“The nice thing about low budget is that you can make mistakes,” he said. “Big budget, you just can’t make one. If you screw up, you’re screwed. So which is riskier, a $150 million movie or three $50 million movies?”
Part of the scrutiny of Netflix’s content stems from the lack of clear statistics on the financial performance of streaming-first shows and movies.
Box office numbers for theater releases and TV ad revenue are time-tested statistics. With streaming platforms alone, ratings vary from service to service and analysts provide an incomplete picture for analysts trying to determine how a movie or television show has actually performed.
A bill over $200 million for a movie like “The Gray Man” is harder to explain if there’s no visible financial gain at the end of production, as studios see at box office ticket sales. Streaming subscribers pay a fixed monthly or annual fee to access all available content. Netflix states that its content keeps users on the platform and hands over subscription fees.
For Netflix, the push towards big-budget movies is a way of polishing its image and the silent criticism that it produces mediocre content. The company has strengthened its balance sheet, is cash flow positive and has a three-year period before a significant portion of its debt matures, giving it some leeway to spend.
It’s unclear how much Netflix has spent per movie for its “Fear Street” trilogy, and there is limited performance data on the platform. But the Nielsen ratings estimate that “Fear Street 1994” generated 284 million minutes of viewing during its first week of service and “Fear Street 1978” generated 229 million minutes. It is unclear how the third film, “Fear Street 1666”, performed.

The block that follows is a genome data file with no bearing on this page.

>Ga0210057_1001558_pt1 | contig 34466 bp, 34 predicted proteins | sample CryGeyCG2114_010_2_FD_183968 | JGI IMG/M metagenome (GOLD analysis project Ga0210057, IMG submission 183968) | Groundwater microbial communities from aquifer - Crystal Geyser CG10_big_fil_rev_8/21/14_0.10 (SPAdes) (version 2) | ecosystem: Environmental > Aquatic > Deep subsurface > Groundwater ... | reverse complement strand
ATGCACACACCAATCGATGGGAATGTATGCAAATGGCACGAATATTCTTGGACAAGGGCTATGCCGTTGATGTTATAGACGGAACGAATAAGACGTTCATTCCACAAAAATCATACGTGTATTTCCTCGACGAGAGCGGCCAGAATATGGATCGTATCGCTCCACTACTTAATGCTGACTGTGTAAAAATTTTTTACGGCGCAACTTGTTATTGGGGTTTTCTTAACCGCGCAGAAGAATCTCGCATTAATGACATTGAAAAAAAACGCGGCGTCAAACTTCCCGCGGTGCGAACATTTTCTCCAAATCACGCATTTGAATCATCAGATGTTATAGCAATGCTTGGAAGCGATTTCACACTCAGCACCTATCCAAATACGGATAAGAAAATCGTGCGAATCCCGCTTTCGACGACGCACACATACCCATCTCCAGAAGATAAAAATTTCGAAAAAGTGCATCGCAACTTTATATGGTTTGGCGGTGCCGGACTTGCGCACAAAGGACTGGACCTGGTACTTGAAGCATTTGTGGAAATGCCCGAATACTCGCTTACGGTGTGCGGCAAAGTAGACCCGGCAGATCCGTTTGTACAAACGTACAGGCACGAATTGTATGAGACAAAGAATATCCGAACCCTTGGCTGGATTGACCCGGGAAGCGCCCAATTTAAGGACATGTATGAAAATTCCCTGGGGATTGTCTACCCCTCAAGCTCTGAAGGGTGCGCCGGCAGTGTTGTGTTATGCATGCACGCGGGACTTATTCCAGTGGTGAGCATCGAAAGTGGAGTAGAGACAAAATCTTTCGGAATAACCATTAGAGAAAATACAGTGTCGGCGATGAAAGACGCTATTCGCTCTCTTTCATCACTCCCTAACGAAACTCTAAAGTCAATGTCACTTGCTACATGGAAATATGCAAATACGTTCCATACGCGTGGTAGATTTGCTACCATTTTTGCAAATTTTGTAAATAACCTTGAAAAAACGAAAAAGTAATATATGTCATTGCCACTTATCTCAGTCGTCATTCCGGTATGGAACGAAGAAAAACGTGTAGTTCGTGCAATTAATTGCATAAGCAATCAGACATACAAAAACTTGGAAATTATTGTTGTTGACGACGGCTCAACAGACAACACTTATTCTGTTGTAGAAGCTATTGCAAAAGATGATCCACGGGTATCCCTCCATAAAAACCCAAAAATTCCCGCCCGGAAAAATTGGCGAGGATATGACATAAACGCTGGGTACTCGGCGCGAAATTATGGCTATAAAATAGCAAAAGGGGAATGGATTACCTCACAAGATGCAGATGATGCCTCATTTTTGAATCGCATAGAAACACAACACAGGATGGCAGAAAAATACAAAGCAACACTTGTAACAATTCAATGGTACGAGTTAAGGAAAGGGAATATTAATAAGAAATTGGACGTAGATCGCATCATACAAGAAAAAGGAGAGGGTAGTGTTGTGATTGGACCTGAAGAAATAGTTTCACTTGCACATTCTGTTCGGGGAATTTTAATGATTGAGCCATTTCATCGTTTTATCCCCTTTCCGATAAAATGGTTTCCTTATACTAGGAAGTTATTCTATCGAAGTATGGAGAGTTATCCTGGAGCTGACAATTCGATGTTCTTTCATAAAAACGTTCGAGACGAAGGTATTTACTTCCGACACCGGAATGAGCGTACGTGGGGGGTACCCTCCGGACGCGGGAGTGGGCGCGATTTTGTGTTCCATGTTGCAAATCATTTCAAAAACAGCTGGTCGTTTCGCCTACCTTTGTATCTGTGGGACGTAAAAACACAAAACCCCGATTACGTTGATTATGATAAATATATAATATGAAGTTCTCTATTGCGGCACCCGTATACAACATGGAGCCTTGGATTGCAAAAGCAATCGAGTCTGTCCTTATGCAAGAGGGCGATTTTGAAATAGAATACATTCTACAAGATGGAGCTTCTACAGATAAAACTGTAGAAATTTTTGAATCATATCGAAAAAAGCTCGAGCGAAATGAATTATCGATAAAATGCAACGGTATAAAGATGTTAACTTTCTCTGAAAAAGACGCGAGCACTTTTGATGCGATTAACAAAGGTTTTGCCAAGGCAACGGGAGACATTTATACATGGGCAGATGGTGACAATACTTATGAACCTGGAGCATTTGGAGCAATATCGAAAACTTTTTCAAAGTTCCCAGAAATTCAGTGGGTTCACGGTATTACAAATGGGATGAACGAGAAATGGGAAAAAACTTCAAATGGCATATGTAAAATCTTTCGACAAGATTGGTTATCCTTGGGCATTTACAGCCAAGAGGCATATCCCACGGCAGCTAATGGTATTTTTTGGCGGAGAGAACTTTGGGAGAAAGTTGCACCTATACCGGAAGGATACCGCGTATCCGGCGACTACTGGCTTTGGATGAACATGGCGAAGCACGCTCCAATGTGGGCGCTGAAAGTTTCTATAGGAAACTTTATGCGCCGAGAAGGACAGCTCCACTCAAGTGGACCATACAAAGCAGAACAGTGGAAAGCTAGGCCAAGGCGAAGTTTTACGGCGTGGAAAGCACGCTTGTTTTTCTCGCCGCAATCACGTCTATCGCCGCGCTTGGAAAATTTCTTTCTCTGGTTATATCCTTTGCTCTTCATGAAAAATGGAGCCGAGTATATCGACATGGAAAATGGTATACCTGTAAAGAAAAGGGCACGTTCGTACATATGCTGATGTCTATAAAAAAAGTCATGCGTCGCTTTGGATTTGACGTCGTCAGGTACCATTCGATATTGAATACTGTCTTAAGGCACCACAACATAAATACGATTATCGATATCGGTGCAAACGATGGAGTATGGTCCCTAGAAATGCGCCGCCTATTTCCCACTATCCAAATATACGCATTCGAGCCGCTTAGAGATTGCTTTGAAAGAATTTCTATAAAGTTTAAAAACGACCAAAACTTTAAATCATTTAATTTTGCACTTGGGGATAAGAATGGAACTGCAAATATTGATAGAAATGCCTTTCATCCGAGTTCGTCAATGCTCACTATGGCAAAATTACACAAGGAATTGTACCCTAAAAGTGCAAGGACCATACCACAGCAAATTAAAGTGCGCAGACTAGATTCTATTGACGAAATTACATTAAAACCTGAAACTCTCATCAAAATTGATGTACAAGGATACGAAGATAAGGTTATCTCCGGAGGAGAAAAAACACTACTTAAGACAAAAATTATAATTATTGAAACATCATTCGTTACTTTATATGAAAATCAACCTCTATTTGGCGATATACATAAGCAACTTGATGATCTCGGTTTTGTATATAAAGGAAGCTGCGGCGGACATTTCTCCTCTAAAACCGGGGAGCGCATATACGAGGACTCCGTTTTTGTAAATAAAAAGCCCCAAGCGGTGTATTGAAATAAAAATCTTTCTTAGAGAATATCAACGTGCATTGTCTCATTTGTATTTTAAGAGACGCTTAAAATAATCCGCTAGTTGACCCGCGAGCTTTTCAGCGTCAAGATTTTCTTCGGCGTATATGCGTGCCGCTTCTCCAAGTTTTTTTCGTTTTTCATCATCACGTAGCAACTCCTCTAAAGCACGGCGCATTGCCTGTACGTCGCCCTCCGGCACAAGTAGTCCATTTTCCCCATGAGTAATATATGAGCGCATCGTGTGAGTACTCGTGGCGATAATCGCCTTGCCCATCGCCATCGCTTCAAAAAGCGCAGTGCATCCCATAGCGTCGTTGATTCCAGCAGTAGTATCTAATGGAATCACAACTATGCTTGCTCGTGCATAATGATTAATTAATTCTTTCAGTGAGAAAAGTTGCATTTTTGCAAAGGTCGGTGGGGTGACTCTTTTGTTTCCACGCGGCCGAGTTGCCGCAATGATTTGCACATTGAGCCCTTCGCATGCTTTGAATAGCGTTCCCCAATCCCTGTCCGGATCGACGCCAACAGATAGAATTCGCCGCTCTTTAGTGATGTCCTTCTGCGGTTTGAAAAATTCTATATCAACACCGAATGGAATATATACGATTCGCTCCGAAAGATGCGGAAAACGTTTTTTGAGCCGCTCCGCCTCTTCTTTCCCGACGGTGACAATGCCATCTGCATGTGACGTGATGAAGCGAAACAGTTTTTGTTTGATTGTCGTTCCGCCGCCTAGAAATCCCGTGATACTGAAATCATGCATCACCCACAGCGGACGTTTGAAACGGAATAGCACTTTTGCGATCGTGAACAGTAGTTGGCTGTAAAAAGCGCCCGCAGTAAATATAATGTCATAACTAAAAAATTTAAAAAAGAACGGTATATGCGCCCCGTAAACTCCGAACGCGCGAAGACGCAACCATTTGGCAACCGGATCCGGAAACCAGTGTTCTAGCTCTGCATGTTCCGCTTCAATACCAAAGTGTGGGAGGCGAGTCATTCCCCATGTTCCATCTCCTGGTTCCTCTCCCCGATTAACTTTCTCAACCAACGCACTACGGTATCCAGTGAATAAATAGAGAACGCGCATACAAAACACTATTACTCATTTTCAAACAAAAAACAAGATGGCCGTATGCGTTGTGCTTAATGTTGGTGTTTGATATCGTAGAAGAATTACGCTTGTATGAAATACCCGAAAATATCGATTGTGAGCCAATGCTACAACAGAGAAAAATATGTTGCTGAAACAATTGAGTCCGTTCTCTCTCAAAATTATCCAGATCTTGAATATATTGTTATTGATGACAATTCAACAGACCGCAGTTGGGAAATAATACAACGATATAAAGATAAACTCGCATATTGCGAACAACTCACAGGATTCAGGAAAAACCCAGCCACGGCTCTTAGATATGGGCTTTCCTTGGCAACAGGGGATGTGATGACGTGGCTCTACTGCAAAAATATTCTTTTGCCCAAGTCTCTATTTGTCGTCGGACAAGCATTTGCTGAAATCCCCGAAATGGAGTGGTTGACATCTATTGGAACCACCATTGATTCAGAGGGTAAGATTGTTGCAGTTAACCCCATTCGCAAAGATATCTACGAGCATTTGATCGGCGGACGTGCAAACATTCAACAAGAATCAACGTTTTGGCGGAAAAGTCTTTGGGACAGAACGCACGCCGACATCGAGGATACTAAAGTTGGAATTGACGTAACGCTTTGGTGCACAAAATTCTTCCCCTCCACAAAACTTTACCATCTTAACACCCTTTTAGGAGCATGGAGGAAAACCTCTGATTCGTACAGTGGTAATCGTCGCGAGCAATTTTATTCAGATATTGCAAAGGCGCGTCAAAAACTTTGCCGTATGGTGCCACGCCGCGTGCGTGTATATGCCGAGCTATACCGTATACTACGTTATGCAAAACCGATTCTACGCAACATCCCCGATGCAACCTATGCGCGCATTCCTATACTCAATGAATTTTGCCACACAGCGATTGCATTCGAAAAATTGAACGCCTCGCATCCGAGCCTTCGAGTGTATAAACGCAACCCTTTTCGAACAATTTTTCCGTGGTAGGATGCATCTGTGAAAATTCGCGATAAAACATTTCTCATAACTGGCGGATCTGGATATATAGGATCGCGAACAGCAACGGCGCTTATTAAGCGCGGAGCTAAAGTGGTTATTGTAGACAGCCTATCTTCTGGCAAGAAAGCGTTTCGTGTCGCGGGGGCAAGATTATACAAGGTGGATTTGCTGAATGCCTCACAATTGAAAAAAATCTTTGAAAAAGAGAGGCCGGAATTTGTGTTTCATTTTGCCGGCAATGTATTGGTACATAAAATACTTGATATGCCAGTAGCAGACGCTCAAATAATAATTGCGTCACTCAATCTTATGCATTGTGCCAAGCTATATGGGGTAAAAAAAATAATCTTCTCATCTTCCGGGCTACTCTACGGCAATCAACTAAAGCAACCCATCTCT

In addition, the fourth season of “Stranger Things” has become only the second Netflix series to have more than 1 billion hours viewed within its first 28 days of availability. Comparing Netflix’s movies to its TV shows is, of course, a bit of an apples and oranges comparison, but it’s the best data analyst analysts can access as long as the company is silent about content spending and success.
Many entertainment experts have been trying to figure out the numbers on how streaming hours translate into revenue, retention, and ultimately the strength of Netflix’s business. But much of how Netflix decides what to green-light and what to cancel remains a mystery to analysts.
Based on Netflix’s own data, “The Gray Man” amassed more than 88 million hours of worldwide viewing during the service’s opening weekend, 60 million fewer hours than “Red Notice” in the same period last November. “Red Notice” stayed at the top of Netflix’s top 10 for 12 days, while “The Gray Man” was usurped after just eight days.
As of Friday, the film is in fourth place on the list behind ‘Purple Hearts’, ‘Tower Heist’ and ‘Age of Adaline’.
So, was “The Gray Man” worth the $200 million price tag? It seems to have hit some behind-the-curtain stats for Netflix, which is moving forward with a sequel and spin-off.
“Netflix clearly has the data and methodology that they believe is accurate to determine what this success at Netflix is and what isn’t,” said Dan Rayburn, a media and streaming analyst. “If [‘The Gray Man’] bombed according to their definition of bombing, whatever that is, we don’t know, they wouldn’t have announced a comprehensive deal.”
As for how Netflix makes its content choices, Rayburn says that while data isn’t generally available right now, that could change once the streamer launches. enters the advertising market.
“Whether they want to give us data or not, we’re going to get more data over the years, because of the advertising side,” he said. “That will help us better understand the content.”
Disclosure: Comcast is the parent company of NBCUniversal and CNBC. Universal is the distributor of the Halloween franchise and “Get Out”.